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Are you ready to buy a home?

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money management Detroit Lakes, 56501
Detroit Lakes Minnesota 511 Washington Avenue 56501

The purchase of a first home is an exciting time in anyone's life.

It's also a large financial undertaking, a fact that leaves many people wondering whether they're prepared for this big step.

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The Minnesota Society of CPAs suggests you answer these questions to help you decide if the time is right for you.

What's the hurry?

Owning your own home is a tempting prospect, but make sure that you are not hurried into making a decision.

Home sales have generally been slow for the past year, which makes it less likely a house you like will be bought overnight.

Even when the market is hot, though, it's best to look around in different neighborhoods and at various types of homes to see what you can afford and to be sure you have all the information you need.

How much will it cost?

You are probably aware that you will need a down payment, usually about 20 percent of the home's purchase price, to buy a home and that you will then make monthly payments on a mortgage that covers the rest of the total purchase price.

You will likely also have to make monthly payments for local property taxes, utilities and home owners' insurance, as well as cover one-time upfront costs for moving and any furniture or appliances you need.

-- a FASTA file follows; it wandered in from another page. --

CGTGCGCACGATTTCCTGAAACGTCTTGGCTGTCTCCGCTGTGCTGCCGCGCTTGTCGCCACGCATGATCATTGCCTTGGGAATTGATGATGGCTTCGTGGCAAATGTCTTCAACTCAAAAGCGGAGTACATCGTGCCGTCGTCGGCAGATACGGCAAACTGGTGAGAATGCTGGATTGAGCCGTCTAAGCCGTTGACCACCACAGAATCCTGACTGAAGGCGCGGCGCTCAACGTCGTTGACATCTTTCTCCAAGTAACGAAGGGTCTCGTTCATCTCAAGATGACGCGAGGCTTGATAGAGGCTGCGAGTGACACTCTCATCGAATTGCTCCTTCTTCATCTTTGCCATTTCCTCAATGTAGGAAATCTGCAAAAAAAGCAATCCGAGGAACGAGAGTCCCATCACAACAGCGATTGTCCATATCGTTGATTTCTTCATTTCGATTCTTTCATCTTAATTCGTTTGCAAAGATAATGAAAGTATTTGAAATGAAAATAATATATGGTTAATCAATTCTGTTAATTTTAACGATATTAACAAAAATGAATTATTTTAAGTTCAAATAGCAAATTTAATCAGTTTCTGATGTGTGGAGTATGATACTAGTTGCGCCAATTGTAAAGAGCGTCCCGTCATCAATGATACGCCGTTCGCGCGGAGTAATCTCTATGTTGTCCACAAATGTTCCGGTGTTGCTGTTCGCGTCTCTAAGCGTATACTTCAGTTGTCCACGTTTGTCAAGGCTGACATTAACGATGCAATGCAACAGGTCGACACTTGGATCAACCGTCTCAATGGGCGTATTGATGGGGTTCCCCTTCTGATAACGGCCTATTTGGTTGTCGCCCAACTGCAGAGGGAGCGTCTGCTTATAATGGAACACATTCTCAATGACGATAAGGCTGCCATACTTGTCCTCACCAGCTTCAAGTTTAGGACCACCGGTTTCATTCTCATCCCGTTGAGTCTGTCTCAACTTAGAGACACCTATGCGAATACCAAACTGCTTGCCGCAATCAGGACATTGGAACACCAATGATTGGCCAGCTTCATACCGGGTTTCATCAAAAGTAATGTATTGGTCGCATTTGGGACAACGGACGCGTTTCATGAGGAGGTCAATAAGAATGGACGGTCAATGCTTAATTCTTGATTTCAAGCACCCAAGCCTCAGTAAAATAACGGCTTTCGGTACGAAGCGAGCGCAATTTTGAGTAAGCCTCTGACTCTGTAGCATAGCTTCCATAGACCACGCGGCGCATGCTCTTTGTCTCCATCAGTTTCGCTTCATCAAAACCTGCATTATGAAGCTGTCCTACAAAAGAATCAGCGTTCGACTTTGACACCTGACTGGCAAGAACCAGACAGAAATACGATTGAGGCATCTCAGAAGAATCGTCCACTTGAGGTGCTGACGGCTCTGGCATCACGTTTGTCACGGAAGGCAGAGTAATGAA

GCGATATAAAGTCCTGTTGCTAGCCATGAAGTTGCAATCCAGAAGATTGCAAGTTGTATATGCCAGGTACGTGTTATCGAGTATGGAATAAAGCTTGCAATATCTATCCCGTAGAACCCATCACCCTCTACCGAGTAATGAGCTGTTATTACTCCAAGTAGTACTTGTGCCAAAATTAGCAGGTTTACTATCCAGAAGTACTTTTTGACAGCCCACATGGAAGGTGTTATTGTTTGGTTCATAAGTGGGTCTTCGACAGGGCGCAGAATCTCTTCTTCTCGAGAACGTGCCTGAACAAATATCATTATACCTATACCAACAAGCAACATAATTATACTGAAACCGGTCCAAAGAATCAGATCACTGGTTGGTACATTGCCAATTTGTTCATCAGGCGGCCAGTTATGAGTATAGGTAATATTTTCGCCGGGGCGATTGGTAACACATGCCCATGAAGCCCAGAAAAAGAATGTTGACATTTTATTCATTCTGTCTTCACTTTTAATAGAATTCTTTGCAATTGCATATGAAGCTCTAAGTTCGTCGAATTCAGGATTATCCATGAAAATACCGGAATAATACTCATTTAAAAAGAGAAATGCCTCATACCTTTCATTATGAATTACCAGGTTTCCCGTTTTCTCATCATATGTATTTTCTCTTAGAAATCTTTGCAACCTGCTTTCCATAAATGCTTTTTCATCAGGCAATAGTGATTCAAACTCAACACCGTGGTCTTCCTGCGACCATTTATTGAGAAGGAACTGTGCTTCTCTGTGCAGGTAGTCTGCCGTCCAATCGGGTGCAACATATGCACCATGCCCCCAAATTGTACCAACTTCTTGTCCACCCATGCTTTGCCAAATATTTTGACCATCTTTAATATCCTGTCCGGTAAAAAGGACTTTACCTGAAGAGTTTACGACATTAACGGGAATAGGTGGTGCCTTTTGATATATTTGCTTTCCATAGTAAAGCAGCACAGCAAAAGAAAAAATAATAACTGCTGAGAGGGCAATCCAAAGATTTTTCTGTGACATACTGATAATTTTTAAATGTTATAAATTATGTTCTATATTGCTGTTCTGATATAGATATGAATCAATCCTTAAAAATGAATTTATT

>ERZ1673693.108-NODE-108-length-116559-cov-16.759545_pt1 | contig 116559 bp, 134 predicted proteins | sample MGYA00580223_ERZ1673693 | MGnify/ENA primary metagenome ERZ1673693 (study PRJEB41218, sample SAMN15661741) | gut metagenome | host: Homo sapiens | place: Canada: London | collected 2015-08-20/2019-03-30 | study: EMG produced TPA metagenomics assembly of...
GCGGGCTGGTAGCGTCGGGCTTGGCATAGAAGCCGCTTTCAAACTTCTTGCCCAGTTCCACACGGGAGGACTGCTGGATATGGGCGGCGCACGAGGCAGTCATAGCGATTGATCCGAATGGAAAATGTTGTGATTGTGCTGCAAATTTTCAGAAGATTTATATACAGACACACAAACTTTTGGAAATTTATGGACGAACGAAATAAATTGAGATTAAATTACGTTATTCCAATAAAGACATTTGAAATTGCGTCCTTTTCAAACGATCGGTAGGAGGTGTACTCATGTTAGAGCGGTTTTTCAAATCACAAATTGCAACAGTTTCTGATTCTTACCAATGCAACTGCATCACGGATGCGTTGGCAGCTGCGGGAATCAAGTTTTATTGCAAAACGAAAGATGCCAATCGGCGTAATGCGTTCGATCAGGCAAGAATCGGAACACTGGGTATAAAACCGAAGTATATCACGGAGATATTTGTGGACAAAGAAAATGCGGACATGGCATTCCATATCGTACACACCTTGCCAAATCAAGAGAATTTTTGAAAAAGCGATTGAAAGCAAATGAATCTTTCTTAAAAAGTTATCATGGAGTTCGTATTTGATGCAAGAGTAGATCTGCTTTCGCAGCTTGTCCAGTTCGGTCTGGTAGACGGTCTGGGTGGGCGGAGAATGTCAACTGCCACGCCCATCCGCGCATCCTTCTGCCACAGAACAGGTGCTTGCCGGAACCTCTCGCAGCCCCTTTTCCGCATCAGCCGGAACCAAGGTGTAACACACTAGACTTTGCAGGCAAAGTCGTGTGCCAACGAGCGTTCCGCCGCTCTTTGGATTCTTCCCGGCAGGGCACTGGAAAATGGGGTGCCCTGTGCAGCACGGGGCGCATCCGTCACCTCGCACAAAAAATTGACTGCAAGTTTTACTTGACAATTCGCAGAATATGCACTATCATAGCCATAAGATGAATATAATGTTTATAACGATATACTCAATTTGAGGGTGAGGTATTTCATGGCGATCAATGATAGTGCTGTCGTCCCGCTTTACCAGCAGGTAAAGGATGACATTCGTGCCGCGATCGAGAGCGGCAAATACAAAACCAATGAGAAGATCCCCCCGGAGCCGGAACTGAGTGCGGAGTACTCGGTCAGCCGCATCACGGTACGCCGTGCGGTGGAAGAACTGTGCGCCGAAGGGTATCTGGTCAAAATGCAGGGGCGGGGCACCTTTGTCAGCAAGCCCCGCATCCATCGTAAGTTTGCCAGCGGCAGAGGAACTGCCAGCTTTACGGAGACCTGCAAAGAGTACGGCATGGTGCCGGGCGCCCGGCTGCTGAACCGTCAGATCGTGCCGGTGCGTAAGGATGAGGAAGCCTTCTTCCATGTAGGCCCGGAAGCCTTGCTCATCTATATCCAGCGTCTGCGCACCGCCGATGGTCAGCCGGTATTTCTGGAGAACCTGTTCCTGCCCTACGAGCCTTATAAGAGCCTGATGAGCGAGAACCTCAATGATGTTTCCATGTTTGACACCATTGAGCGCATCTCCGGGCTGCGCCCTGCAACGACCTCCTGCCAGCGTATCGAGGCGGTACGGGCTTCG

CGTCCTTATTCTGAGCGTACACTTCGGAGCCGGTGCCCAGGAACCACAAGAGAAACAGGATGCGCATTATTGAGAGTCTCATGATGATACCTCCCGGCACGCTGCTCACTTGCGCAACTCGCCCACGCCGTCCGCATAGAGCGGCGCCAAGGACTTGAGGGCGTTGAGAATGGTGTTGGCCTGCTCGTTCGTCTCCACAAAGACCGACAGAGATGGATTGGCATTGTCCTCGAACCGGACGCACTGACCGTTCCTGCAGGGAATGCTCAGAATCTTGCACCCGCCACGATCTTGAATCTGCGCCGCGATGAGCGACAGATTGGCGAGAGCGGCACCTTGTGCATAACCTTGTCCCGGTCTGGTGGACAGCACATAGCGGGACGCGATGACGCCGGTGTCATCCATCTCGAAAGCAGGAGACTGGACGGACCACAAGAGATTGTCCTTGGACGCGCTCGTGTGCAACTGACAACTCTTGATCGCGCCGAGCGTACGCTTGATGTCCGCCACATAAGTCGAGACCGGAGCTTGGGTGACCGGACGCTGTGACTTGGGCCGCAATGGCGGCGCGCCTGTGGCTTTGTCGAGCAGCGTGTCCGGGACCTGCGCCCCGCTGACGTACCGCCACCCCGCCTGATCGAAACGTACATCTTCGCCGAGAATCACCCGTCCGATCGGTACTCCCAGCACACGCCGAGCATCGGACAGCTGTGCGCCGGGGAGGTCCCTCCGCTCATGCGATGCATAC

Consider also the price of any renovation or repairs the house may need, and for general upkeep of the home and property around it.

How do taxes affect me?

There are many potential tax deductions associated with home ownership that you should be aware of as you plan your purchase.

For example, many people are able to deduct the interest they pay on their home mortgage loan.

In the early years of a mortgage, that interest is the lion's share of your monthly payment, so this potential deduction is a good thing.

That's because when you take deductions, they lower your taxable income and, as a result, you end up paying fewer taxes overall.

In many cases the points you pay on a mortgage loan may also be deductible.

And, while real estate taxes are one of the hidden costs you should be aware of, they are also deductible.

First-time homebuyer tax credit

If you have purchased a home this year or plan to do so before Dec. 1, you may qualify for this tax credit.

For 2009, you are allowed to claim 10 percent of your purchase price, up to $8,000, or $4,000 for married people filing separately, as long as you meet certain income limits (slightly different rules apply for homes bought in 2008).

You don't have to repay the credit if you don't sell your home within three years of purchase.

The credit can be used for the purchase of a principal residence in the United States if the buyer or his or her spouse has not owned a principal residence at any point during the three years before the title closing date. (The credit does not qualify for vacation homes or rental properties, however.)

MNCPA provides free tax and financial planning information for individuals and small businesses. Visit www.mncpa.org for more information.

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